On the pro to consumer side, operating level differences are an important concern.
Because consumer inputs rarely include input level controls, the consumer equipment is easily overloaded by pro signal levels.
Again, since the professional reference is +4 dBu or 1.228 V rms and the consumer reference is -10 dBV or 316 mV rms, a loss of about 12 dB is required.
Obviously, the output of the pro equipment could be reduced by 12 dB, but then its level metering would be nearly useless and signal-to-noise performance would be degraded.
Signal attenuation is required for these interfaces.
In most cases, noise rejection is a far more important issue.
For consumer to pro interfaces, the widely used hookup of Figure 1 uses shielded single-conductor cable and an RCA to XLR adapter or ready-made adapter cables built as shown.
Figure 1 - Using an unbalanced cable with an adapter results in zero noise rejection.
Unfortunately, it has 0 dB of ground noise rejection - and wastes all the potential noise rejection of the balanced input! Sadly, the availability of such adapters or cables leads many unwary users to create this noise-prone connection. Performance is especially poor when cables are long, since the entire interface is unbalanced, allowing both audio and ground noise to flow in the cable shield.
A far better hookup shown in Figure 2 uses shielded twisted-pair cable to take advantage of the noise rejection available from the balanced input stage.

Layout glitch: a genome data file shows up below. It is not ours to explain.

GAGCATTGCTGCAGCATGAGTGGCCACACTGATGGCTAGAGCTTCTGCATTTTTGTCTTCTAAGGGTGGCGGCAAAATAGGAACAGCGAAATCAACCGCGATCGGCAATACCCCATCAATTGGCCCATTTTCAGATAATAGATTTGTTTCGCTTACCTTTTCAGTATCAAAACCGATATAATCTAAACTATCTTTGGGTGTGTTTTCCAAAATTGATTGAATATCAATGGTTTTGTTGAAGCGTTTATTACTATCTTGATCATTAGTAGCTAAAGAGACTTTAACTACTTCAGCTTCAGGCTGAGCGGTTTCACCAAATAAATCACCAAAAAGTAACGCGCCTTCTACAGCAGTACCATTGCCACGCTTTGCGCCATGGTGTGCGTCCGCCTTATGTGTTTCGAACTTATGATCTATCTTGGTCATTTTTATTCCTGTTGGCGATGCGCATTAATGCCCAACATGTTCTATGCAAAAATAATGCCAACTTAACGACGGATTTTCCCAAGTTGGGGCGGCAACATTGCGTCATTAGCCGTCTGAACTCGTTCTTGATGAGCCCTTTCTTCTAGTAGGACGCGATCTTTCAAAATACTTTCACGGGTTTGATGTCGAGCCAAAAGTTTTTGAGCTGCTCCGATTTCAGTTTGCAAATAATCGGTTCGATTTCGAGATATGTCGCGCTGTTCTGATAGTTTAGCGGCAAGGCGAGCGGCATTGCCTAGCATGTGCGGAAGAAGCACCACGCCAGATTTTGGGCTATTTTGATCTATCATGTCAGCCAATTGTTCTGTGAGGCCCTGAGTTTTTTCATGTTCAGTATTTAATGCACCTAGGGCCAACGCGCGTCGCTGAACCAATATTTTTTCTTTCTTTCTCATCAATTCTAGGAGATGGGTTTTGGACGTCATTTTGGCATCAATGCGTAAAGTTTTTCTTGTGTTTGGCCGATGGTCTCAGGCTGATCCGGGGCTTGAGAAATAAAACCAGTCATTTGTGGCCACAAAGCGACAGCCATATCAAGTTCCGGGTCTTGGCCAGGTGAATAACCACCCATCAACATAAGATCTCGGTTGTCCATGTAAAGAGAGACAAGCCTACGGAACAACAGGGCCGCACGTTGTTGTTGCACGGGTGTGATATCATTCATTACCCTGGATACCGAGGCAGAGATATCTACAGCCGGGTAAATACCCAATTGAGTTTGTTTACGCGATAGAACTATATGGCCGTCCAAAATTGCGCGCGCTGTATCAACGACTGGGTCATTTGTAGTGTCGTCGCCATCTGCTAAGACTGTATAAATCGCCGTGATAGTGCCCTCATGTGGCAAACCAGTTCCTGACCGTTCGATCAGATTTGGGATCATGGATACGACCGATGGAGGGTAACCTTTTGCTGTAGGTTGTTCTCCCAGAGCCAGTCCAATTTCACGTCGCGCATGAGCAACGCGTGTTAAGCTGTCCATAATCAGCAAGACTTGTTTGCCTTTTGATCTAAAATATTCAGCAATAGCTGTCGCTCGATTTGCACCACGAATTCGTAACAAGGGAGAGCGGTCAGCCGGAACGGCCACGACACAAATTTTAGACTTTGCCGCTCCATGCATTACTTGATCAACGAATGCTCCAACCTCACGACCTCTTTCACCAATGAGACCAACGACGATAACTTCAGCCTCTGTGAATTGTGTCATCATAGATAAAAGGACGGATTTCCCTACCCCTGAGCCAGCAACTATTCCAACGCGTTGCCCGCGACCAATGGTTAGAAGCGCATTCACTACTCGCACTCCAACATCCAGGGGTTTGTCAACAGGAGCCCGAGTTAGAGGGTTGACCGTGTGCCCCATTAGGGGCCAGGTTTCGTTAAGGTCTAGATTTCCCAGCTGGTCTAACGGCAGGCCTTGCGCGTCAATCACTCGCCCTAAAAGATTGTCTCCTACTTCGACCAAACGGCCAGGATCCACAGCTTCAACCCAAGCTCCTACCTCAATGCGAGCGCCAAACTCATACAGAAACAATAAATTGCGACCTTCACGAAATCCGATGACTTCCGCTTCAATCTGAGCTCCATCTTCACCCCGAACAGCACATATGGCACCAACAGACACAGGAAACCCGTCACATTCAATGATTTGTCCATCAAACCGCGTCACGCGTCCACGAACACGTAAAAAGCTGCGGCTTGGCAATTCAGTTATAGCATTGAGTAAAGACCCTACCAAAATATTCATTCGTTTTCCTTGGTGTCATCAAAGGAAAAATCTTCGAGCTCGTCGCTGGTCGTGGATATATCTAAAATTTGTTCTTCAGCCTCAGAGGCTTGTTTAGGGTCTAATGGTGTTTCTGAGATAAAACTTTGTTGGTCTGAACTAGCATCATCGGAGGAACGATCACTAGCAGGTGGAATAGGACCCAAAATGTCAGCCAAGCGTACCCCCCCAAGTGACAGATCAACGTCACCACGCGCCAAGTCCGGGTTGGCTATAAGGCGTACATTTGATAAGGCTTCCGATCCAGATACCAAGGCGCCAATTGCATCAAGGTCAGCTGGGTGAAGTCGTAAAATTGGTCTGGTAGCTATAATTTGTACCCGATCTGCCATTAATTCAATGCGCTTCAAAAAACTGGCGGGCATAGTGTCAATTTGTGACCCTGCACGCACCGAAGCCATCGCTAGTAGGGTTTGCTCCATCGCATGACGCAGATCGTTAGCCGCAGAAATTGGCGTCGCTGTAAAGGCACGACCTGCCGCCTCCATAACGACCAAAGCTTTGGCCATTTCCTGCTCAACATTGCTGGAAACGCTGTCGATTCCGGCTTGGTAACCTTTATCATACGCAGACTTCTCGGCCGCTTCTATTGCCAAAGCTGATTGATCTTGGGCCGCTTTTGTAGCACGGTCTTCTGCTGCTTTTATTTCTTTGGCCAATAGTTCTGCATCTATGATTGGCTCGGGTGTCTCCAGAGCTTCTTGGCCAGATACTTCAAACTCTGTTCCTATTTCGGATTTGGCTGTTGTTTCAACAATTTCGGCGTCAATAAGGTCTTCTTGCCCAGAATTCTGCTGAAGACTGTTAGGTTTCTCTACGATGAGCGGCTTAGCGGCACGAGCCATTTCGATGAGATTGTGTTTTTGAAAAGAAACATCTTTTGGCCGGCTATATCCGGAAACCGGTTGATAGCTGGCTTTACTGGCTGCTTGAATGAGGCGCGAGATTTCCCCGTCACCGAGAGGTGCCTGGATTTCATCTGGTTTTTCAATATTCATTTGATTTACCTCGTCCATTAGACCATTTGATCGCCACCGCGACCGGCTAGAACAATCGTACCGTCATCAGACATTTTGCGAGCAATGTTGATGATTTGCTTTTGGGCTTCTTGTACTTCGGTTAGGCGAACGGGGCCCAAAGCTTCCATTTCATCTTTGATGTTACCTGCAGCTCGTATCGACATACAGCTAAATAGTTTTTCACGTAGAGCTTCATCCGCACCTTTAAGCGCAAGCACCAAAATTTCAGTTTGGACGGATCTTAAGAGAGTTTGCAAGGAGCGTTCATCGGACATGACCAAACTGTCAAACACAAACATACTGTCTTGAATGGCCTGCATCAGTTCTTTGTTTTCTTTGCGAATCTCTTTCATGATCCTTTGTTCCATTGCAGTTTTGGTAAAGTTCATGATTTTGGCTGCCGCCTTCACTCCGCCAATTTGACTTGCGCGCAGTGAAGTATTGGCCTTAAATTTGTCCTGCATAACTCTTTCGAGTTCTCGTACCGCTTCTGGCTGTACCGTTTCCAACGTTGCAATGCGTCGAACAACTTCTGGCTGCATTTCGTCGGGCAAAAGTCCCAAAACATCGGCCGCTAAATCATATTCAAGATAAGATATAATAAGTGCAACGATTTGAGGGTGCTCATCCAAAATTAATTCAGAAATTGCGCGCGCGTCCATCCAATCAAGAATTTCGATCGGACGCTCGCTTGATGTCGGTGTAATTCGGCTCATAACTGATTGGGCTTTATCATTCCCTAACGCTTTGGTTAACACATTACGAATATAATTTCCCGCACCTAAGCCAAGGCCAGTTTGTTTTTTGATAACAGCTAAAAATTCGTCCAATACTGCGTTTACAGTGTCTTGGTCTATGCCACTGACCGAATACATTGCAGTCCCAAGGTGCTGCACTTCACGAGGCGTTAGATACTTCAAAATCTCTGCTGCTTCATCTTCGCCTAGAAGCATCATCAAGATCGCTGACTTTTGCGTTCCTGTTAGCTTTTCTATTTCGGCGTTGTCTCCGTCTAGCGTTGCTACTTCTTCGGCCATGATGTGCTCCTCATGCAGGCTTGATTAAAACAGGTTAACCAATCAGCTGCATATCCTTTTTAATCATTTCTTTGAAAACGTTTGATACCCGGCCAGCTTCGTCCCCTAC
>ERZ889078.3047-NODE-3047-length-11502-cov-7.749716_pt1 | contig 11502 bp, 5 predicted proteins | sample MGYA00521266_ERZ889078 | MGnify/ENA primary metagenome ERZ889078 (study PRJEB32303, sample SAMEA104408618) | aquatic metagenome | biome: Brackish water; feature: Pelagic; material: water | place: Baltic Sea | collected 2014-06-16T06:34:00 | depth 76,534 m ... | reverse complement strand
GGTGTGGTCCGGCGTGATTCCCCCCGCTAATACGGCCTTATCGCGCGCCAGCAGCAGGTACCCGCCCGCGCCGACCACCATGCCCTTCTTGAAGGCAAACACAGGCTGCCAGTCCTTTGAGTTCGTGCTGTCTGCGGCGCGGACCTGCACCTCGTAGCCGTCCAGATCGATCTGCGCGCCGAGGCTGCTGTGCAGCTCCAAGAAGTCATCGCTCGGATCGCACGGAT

Figvre 2 - Using balanced cable wired as shown results in at least 30 dB rejection.
Because ground noise now flows in the shield conductor rather than one of the signal conductors, noise rejection is improved by about 30 dB when the input is a typical “active” differential-amplifier type. If the equipment’s balanced input is truly high-performance, using an input transformer or the InGenius IC, rejection is improved by about 80 dB. [Reference 1]
Figure 3 shows noise rejection for various consumer to pro interfaces. The top plot at 0 dB represents the simple adapter and 2-conductor cable connection.
Figure 3 - Noise rejection in unbalanced to balanced interface. Top to bottom: cable of Figure 1, cable of Figure 2, cable of Figure 2 plus output transformer, cable of Figure 2 plus input transformer.
The plot at -30 dB shows the improvement due to the simple 3-conductor hookup. The next plot shows the effect of an ordinary isolator using an output transformer (no internal Faraday shield!). It improves 60 Hz hum by about 20 dB, but has little effect on buzz artifacts around 3 kHz. A high-quality isolator using an input transformer (with an internal Faraday shield) increases rejection to almost 100 dB at 60 Hz and about 65 dB at 3 kHz.
For the best possible noise rejection, use a 3-conductor cable (wired as in Figure 2) from the unbalanced output to the isolator input. The plots here were measured with a 600-ohm unbalanced output and a 40-kohm balanced input.